Radiation Protection Refresher for Bone Densitometry - PowerPoint PPT Presentation

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Radiation Protection Refresher for Bone Densitometry

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  1. Radiation Protection Refresher for Bone Densitometry Dr. Craig Moore Medical Physicist & Radiation Protection Adviser Radiation Physics Service CHH Oncology

  2. THE PATIENT IS NOT RADIOACTIVE AFTER THEY HAVE HAD AN X-RAY

  3. Medical X-ray Equipment

  4. 1895 - Wilhelm Roentgen-The Start Discovered X-rays on 8th November 1895 1896 - X-ray Department set at Glasgow Royal Infirmary Produced many remarkable radiographs In 1896 medical x-ray diagnosis was also started.

  5. Colles’ fracture 1896 Frau Roentgen’s hand, 1895

  6. First Dental Radiograph • Otto Walkhoff (Dentist - Braunschweig, Germany) • Jan.1896 (<2 weeks after Roentgen announced discovery of X-rays) • 25 minute exposure.

  7. 1 Feb 1896 • Walter Konig (physicist, Germany) • 9 min. exposure

  8. 1896 - First Reports of Injury Elihu Thomson – He immediately saw the dangers of the new radiation but was in a minority. Deliberately exposed a finger for several days to prove the point. Edison’s assistant - hair fell out & scalp became inflamed & ulcerated

  9. MihranKassabian (1870-1910) • Was a medical missionary student and photographer who became one of the most prominent pioneering radiologists of the time. • By 1898 he had become an American citizen

  10. MihranKassabian (1870-1910) • In 1898 he joined the Hospital Corps of the regular army, gaining much experience in x-ray technique, and paid the price • In 1900 he describes the damage to his hands. • He attributed the damage to holding the tube and putting his hands in the beam to reassure the patient. In 1903 he urged his colleagues to discuss ways of avoiding the damage that could be caused.

  11. Sister Blandina (1871 - 1916) 1898, started work as radiographer in Cologne - held nervous patients & children with unprotected hands After 6 months cancer of hand - arm amputated • 1915 severe difficulties of breathing - extensive shadow on the left side of her thorax - large wound on her whole front- and back-side • Died on 22nd October 1916.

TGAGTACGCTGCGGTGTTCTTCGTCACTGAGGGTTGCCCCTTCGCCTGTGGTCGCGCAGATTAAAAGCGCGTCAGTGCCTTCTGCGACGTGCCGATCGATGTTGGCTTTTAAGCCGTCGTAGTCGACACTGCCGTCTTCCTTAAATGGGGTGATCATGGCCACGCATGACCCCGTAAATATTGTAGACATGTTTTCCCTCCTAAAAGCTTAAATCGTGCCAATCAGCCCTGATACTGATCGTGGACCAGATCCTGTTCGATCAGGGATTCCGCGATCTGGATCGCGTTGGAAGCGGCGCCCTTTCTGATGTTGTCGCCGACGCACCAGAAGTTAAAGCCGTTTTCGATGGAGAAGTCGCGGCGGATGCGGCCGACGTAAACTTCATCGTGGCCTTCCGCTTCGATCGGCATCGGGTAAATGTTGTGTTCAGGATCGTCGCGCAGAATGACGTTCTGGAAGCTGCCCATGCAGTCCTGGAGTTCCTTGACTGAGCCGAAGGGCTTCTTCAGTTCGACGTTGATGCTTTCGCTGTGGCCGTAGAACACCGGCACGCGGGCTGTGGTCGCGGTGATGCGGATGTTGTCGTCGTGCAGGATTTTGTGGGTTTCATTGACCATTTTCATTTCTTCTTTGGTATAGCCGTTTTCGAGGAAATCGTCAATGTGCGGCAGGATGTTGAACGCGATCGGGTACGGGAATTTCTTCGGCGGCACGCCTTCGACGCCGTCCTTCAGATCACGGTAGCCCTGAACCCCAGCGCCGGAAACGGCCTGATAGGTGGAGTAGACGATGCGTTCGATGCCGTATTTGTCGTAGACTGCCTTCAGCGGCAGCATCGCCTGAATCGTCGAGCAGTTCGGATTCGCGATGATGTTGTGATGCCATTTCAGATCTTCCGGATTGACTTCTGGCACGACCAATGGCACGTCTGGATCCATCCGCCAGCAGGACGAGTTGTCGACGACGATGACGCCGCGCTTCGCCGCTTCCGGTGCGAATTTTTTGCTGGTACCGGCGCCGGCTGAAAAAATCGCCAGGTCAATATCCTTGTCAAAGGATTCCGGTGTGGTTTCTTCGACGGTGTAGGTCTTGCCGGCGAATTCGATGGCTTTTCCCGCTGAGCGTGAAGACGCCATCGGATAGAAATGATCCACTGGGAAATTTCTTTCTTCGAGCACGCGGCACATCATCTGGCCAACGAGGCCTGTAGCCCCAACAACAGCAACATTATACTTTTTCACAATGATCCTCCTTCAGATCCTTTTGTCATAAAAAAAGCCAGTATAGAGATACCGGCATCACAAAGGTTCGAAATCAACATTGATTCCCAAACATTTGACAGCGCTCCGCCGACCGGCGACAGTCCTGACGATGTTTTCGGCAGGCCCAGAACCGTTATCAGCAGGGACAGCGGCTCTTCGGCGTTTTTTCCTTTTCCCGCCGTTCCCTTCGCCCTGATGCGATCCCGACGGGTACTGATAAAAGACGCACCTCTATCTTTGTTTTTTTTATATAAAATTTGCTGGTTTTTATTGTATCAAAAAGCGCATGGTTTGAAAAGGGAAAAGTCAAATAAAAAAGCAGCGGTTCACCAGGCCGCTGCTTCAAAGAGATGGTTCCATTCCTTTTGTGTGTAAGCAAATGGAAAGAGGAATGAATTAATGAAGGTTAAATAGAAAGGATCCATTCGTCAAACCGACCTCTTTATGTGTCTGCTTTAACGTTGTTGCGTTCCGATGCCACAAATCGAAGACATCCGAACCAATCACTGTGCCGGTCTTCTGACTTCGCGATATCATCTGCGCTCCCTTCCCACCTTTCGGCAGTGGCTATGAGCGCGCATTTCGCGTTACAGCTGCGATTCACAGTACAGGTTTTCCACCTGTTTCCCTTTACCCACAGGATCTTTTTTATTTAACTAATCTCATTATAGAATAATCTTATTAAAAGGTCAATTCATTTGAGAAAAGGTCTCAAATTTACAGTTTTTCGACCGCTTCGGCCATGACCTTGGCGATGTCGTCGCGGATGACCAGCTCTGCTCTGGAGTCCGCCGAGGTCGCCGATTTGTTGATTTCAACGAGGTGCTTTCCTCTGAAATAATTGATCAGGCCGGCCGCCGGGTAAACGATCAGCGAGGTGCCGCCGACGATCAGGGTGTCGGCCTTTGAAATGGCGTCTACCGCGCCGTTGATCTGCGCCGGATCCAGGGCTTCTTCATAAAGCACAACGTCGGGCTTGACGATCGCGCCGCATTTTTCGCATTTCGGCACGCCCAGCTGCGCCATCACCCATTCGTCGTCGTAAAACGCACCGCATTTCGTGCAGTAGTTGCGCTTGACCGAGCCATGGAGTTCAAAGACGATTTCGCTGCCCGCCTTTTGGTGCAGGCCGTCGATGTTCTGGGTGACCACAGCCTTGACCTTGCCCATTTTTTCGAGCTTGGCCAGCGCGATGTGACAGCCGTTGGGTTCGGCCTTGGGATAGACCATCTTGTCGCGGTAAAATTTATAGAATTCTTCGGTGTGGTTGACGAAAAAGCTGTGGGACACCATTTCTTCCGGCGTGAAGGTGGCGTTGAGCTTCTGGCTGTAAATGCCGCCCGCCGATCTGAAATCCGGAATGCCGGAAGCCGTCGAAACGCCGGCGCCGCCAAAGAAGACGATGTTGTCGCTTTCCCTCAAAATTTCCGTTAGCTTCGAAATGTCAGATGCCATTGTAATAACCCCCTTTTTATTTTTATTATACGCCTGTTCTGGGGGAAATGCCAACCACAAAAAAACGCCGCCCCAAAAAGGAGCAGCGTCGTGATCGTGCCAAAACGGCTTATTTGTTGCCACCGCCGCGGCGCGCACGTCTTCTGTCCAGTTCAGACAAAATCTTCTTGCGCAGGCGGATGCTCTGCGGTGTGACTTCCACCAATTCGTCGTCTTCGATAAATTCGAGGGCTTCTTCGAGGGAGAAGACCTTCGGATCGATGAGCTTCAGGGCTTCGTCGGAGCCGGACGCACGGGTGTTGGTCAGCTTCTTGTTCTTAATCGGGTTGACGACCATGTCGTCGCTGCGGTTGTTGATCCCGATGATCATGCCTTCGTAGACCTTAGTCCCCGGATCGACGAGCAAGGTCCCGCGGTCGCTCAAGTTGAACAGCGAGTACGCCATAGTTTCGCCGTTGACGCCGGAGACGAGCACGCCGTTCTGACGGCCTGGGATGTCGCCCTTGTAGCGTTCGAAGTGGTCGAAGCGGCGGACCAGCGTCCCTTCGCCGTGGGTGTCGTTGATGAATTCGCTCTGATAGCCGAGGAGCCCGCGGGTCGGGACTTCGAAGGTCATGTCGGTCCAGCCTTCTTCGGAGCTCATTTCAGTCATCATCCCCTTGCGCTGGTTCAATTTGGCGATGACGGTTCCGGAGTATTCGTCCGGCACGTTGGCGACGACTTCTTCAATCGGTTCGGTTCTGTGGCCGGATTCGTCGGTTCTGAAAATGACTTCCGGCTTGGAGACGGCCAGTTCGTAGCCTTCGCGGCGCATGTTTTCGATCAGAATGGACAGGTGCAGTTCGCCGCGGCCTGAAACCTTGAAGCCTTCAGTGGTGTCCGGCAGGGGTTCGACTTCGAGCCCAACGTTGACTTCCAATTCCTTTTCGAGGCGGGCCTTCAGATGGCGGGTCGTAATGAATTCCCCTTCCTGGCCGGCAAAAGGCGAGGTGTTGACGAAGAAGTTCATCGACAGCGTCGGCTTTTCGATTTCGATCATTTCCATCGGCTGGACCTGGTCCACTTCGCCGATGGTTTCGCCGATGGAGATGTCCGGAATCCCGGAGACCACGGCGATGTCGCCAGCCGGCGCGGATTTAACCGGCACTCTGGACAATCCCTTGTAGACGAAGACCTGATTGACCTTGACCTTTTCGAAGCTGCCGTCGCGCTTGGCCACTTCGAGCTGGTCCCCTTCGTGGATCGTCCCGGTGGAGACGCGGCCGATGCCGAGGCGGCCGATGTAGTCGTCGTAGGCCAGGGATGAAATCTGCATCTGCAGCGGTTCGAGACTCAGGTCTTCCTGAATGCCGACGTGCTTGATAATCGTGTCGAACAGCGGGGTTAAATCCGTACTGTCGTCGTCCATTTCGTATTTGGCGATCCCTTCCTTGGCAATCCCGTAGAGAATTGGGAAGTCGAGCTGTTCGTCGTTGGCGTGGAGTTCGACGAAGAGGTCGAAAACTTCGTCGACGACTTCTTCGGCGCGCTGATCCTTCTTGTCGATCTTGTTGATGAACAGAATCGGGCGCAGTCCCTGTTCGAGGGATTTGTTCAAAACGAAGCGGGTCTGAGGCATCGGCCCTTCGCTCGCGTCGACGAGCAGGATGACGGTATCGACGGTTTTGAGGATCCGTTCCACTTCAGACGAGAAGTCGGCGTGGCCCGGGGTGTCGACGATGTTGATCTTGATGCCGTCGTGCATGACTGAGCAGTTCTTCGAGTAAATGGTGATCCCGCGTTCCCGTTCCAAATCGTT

12. What is Radiation? • Wave – an electric part, and a magnetic part • ELECTROMAGNETIC RADIATION • EM radiations spread like waves, over space.

  13. What is Radiation? • Photon – a particle • Absorption of energy occurs in well-defined chunks of energy, known as wave packets or more correctly photons. HOWEVER, RADIATION IS NOT ABSORBED LIKE A WAVE, SO WE HAVE TO DESCRIBE RADIATION AS DESCREET PARTICLES OF ENERGY

  14. Some Basic Physics – The Atom - OuterElectrons (- ‘vly charged)orbiting the nucleus. - - + - • An inner Nucleusmade up of Protons(+’vly charged) and Neutrons (0 - zero charge), jointly known as Nucleons. - -

  15. Ionising Radiation - + Ionising radiations – have the ability to separate electrons from atoms to produce “ions”

  16. Radiation Hazards Why is it dangerous?

  17. Quantifying the Risk - Radiation Dose RADIATION TISSUE • Absorbed Dose (Jkg-1) • Amount of energy deposited per kilogram • Dose to an organ or tissue • Unit is the Gray (Gy) • DOSE TO A CERTAIN PLACE IN THE BODY • Effective Dose (Jkg-1) • This is the average dose to whole body • Unit is the Sievert (Sv) • This gives us the risk of contracting cancer from the x ray exposure • THIS IS THE OVERALL DOSE TO THE WHOLE BODY

  18. Effective dose • Dose “averaged” over whole body • Risk of inducing cancer is proportional to effective dose, e.g. • LD(50,30) = 4 Sv • UK background = 2.3 mSv per year • Legal dose limit for staff working with DEXA = 6 mSv a year. • Dose Investigation Level for DEXA workers = 1.2 mSv/yr (or 0.1 mSv/month) • Never go above 1 mSv/yr • Usually record zero on dose badge

  19. Risks Associated with X rays • Adult Exposure (per 1 mSv) • Fatal cancer (all types) 1 in 20,000 • Fatal leukaemia 1 in 200,000 • Non fatal cancer 1 in 100,000 • Heritable effects 1 in 80,000 • Childhood exposure • Fatal cancer 1 in 10,000 • Foetal exposure • Fatal cancer to 15 years 1 in 33,000 • All cancers to 15 years 1 in 17,000 • Heritable effects 1 in 42,000

  20. Risks from Bone Densitometry Exposures

  21. Prodigy Patient Risks • Patient entrance skin dose • AP spine 0.75mA thin = 12 μGy • AP spine 3mA standard = 47 μGy • AP spine 3mA thick = 105 μGy • Effective dose = 0.01 mSv • Risk of radiation induced cancer = 1 in 2 million (i.e. negligible) • REMEMBER – RISK OF GETTING CANCER IN OUR LIFETIME IS 1 IN 3 • So – RADIATION CANCER INDUCED RISKS ARE RELATIVELY SMALL • NEVERTHELESS: • All exposures must be JUSTIFIED • Doses to patients, and staff, must be As Low As Reasonably Practicable (ALARP principle) .